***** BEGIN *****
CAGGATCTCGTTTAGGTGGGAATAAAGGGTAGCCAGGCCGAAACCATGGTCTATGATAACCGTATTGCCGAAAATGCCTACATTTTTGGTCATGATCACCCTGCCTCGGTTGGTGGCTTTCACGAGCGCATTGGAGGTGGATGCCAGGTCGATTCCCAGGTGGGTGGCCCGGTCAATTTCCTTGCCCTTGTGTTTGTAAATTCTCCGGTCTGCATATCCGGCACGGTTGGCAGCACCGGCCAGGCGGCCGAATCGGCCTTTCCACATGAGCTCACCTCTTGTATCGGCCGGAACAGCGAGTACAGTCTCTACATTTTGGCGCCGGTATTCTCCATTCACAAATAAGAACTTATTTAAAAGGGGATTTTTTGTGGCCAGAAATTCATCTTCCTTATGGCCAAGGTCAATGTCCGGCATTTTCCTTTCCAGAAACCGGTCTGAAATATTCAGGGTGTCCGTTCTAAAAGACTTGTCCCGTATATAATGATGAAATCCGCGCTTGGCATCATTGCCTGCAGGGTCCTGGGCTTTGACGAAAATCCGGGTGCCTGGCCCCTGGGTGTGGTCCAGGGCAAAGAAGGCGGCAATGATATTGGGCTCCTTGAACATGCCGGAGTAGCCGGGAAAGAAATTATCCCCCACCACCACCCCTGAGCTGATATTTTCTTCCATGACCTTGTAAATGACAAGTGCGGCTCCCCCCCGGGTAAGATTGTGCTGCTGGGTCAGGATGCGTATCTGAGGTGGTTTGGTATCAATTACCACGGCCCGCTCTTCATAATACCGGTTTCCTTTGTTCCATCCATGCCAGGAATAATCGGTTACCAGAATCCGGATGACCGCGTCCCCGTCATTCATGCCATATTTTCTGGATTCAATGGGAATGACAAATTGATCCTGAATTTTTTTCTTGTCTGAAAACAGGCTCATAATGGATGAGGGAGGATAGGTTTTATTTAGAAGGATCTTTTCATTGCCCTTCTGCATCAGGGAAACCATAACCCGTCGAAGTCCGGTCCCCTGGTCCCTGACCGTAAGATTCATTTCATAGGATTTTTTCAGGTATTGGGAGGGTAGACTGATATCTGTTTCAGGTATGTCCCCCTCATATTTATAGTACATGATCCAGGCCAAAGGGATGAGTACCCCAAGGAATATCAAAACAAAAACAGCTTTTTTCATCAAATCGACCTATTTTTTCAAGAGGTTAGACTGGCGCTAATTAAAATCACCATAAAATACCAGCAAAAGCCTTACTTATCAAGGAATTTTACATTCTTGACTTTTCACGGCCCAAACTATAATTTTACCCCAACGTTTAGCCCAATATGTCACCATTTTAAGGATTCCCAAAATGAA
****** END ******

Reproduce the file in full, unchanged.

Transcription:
CAGGATCTCGTTTAGGTGGGAATAAAGGGTAGCCAGGCCGAAACCATGGTCTATGATAACCGTATTGCCGAAAATGCCTACATTTTTGGTCATGATCACCCTGCCTCGGTTGGTGGCTTTCACGAGCGCATTGGAGGTGGATGCCAGGTCGATTCCCAGGTGGGTGGCCCGGTCAATTTCCTTGCCCTTGTGTTTGTAAATTCTCCGGTCTGCATATCCGGCACGGTTGGCAGCACCGGCCAGGCGGCCGAATCGGCCTTTCCACATGAGCTCACCTCTTGTATCGGCCGGAACAGCGAGTACAGTCTCTACATTTTGGCGCCGGTATTCTCCATTCACAAATAAGAACTTATTTAAAAGGGGATTTTTTGTGGCCAGAAATTCATCTTCCTTATGGCCAAGGTCAATGTCCGGCATTTTCCTTTCCAGAAACCGGTCTGAAATATTCAGGGTGTCCGTTCTAAAAGACTTGTCCCGTATATAATGATGAAATCCGCGCTTGGCATCATTGCCTGCAGGGTCCTGGGCTTTGACGAAAATCCGGGTGCCTGGCCCCTGGGTGTGGTCCAGGGCAAAGAAGGCGGCAATGATATTGGGCTCCTTGAACATGCCGGAGTAGCCGGGAAAGAAATTATCCCCCACCACCACCCCTGAGCTGATATTTTCTTCCATGACCTTGTAAATGACAAGTGCGGCTCCCCCCCGGGTAAGATTGTGCTGCTGGGTCAGGATGCGTATCTGAGGTGGTTTGGTATCAATTACCACGGCCCGCTCTTCATAATACCGGTTTCCTTTGTTCCATCCATGCCAGGAATAATCGGTTACCAGAATCCGGATGACCGCGTCCCCGTCATTCATGCCATATTTTCTGGATTCAATGGGAATGACAAATTGATCCTGAATTTTTTTCTTGTCTGAAAACAGGCTCATAATGGATGAGGGAGGATAGGTTTTATTTAGAAGGATCTTTTCATTGCCCTTCTGCATCAGGGAAACCATAACCCGTCGAAGTCCGGTCCCCTGGTCCCTGACCGTAAGATTCATTTCATAGGATTTTTTCAGGTATTGGGAGGGTAGACTGATATCTGTTTCAGGTATGTCCCCCTCATATTTATAGTACATGATCCAGGCCAAAGGGATGAGTACCCCAAGGAATATCAAAACAAAAACAGCTTTTTTCATCAAATCGACCTATTTTTTCAAGAGGTTAGACTGGCGCTAATTAAAATCACCATAAAATACCAGCAAAAGCCTTACTTATCAAGGAATTTTACATTCTTGACTTTTCACGGCCCAAACTATAATTTTACCCCAACGTTTAGCCCAATATGTCACCATTTTAAGGATTCCCAAAATGAA